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Friday, September 26, 2008

Geranium thoughts.

Flannery O'Connor fans, are you out there?

Even if you aren't or have no idea who Ms. O'Connor was, know this, she was a writer of that which most people can relate. Even if it's not on point, there's probably something in one of her stories that will ring true for you.

The Geranium is one such story for me. I can relate on a couple of different levels. I've had my roots up in the air, specifically when I first arrived in the black hole that was Jacksonville, NC. Mind you, after some time my views changed, but at first, I felt completely out of my element. My first unit was at Camp Johnson, if you can even call it that was a MAT platoon. What did we do? We waited, day in and day out to commence MOS classes. I wanted to be dropped to class so badly just to avoid the ridiculousness they had us doing. We field day-ed. Incessantly. Everyday. Oh, and then we scrubbed and brasso-ed the crap out everything some more. I won't even go into my assessment of the city outside the base gates. Just know that it was not beautiful. Good times. Good times.

So, you see, the changes that were happening in my life were less than desirable. I envisioned MOS school would be vastly different. Alas, it was merely an extension of boot camp games, with only slightly more freedom.

Going back to The Geranium, I can also relate to the issue of discrimination, although slightly varied from O'Connor's description. I did not experience this as much in the fleet (okay a little bit) as I did in recruit training. Just like O'Connr's character, Old Dudley, I found myself in a foreign setting (and you thought boot camp was a country club-hah). Upon settling-in at boot camp, as I became familiar with my fellow recruits, I quickly learned that I was a minority. Aside from delving into the issues that were ever-present, I will say that from this experience I gained a different perspective on discrimination and prejudice and learned that some folks will remain ignorant even if you slap them in the face with truth. Still, others will wake up.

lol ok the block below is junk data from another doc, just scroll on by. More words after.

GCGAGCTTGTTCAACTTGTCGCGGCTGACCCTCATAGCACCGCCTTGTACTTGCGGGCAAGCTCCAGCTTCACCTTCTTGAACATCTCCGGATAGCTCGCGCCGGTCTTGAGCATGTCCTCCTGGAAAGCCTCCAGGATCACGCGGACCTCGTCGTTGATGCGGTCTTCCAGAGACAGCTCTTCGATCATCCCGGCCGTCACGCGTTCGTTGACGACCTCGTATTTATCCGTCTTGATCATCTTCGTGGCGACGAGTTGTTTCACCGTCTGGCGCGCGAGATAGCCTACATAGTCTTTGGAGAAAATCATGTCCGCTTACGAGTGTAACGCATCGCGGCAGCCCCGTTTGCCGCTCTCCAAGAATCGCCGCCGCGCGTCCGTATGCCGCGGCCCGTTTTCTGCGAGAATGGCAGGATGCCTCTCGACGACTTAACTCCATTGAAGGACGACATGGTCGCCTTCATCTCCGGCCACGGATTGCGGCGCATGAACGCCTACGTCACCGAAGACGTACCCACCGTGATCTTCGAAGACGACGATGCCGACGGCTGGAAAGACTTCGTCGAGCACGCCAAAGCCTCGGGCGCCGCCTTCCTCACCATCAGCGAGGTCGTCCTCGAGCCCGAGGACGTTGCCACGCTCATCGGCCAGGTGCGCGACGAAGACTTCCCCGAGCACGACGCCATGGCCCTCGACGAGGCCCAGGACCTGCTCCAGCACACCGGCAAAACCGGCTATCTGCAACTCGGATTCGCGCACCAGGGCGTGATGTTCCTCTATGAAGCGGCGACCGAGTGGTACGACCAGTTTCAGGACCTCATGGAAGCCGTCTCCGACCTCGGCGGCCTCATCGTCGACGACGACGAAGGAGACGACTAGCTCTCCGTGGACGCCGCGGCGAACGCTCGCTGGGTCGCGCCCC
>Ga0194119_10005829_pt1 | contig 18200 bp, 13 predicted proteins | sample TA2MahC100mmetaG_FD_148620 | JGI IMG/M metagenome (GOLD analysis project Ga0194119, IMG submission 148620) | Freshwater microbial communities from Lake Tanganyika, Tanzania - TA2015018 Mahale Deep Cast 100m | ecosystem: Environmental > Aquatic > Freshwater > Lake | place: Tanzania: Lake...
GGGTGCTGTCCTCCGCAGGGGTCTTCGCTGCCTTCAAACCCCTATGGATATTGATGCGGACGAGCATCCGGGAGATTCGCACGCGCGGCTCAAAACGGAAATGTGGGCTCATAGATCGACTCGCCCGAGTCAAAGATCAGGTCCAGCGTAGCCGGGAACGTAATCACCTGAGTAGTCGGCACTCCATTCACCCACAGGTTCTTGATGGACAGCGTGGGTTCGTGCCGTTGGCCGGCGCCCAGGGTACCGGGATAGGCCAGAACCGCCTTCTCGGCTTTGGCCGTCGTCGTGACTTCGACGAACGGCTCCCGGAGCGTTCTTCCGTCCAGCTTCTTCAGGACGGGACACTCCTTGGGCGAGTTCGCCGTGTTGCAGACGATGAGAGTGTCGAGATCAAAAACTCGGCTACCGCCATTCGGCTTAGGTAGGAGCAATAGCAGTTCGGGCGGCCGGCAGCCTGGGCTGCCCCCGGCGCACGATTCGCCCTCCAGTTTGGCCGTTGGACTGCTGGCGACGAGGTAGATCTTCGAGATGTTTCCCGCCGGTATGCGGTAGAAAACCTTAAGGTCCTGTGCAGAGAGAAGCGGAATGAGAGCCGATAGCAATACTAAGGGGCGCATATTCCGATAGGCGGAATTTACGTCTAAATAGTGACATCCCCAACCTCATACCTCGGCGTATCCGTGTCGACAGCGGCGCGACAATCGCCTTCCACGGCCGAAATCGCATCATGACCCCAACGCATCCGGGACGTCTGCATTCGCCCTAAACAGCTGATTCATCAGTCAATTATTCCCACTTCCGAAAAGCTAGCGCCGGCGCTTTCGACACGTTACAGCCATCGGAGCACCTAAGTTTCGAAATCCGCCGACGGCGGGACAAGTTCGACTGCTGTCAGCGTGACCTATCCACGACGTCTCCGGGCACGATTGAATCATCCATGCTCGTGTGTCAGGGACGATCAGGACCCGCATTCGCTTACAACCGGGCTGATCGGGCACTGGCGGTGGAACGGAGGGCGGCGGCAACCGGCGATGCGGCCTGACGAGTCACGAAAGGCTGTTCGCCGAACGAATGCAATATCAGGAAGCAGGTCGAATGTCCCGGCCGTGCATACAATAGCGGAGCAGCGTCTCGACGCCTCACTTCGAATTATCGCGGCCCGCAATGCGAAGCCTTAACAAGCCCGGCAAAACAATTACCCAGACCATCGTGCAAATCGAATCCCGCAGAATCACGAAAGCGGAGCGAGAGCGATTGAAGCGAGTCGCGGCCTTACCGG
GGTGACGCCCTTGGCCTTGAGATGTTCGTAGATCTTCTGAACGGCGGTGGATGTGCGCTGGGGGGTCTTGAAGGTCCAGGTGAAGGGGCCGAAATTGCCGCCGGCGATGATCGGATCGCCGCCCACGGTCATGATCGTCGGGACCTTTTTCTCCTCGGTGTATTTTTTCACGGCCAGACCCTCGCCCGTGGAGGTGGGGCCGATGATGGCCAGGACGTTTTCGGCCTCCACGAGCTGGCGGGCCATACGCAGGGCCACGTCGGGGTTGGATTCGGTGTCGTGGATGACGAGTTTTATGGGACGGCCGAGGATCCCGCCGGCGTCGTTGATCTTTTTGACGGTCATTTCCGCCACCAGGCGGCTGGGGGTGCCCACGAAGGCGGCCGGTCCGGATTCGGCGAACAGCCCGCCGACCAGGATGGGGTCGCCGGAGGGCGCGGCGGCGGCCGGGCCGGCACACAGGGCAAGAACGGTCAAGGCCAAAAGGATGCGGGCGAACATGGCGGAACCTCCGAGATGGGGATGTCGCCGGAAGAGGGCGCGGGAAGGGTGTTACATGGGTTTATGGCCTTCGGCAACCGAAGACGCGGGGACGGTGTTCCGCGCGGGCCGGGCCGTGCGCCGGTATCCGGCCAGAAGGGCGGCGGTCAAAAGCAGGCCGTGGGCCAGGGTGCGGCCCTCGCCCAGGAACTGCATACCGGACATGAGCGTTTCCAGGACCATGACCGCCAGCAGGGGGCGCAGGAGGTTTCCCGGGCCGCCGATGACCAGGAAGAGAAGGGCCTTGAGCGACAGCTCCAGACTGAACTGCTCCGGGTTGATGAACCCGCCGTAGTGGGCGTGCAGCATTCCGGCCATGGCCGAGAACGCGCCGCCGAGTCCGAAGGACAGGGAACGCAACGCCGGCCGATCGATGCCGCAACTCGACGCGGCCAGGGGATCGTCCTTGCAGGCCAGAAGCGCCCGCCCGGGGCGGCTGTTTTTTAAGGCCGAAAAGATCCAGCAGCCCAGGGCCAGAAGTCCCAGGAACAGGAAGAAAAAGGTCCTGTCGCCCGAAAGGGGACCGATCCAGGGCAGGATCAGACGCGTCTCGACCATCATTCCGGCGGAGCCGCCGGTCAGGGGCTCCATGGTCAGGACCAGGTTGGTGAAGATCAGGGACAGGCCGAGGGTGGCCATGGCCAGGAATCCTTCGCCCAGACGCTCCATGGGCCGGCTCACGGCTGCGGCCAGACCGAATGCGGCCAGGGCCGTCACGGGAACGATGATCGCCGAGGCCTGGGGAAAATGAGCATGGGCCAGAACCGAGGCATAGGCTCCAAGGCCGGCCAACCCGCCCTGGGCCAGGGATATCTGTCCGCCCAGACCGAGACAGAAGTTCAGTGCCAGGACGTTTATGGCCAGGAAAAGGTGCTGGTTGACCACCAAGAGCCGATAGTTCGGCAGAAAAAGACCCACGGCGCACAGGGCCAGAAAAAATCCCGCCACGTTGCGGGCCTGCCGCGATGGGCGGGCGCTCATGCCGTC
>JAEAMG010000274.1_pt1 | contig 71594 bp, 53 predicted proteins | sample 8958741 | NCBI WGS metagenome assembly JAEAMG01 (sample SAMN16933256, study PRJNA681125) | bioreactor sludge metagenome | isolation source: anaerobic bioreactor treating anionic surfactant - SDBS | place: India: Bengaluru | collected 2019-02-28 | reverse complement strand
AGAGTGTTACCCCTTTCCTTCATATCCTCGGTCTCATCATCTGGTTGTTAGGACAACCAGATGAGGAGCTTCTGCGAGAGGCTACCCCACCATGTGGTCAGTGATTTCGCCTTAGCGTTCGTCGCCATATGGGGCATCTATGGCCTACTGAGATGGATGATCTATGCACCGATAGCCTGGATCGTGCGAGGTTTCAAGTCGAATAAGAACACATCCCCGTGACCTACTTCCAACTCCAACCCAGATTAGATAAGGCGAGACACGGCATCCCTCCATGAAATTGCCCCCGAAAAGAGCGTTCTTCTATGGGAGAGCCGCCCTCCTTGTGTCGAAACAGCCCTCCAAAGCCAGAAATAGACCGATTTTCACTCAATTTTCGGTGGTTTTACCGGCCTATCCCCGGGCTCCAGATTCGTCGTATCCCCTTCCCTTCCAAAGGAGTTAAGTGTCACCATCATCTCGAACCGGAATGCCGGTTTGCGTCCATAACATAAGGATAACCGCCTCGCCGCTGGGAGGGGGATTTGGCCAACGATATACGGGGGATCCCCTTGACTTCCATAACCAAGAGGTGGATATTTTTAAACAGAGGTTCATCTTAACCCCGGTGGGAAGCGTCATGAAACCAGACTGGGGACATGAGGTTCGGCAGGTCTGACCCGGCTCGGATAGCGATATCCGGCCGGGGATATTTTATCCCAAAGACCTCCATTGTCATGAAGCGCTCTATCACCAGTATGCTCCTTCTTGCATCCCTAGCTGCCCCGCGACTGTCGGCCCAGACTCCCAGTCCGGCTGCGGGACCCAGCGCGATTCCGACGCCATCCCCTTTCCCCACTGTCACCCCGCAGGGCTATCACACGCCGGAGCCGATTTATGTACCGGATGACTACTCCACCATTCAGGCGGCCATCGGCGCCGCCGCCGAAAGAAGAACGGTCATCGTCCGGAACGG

As a military spouse, I never have personally experienced discrimination. Of course, maybe I have been the target of it, and haven't even noticed. LOL

So, back to the issues of roots. For you military spouses do you ever feel as though your roots are in the air? Or, do you firmly replant yourself in your new location?

1 comment:

Brando said...

My roots have been "in the air" my entire life! Being a military brat turned spouse, I've always put up my guard and never wanted to feel settled or comfortable in one place- it's my defense because I if I did root myself, I know I'd be uprooted shortly and have to do it all over again.

And oh yes, I know exactly what you mean about Jacksonville. Did you see the post about the blog I found describing this wonderful place I live in? (an yes, there was lots of sarcasm there)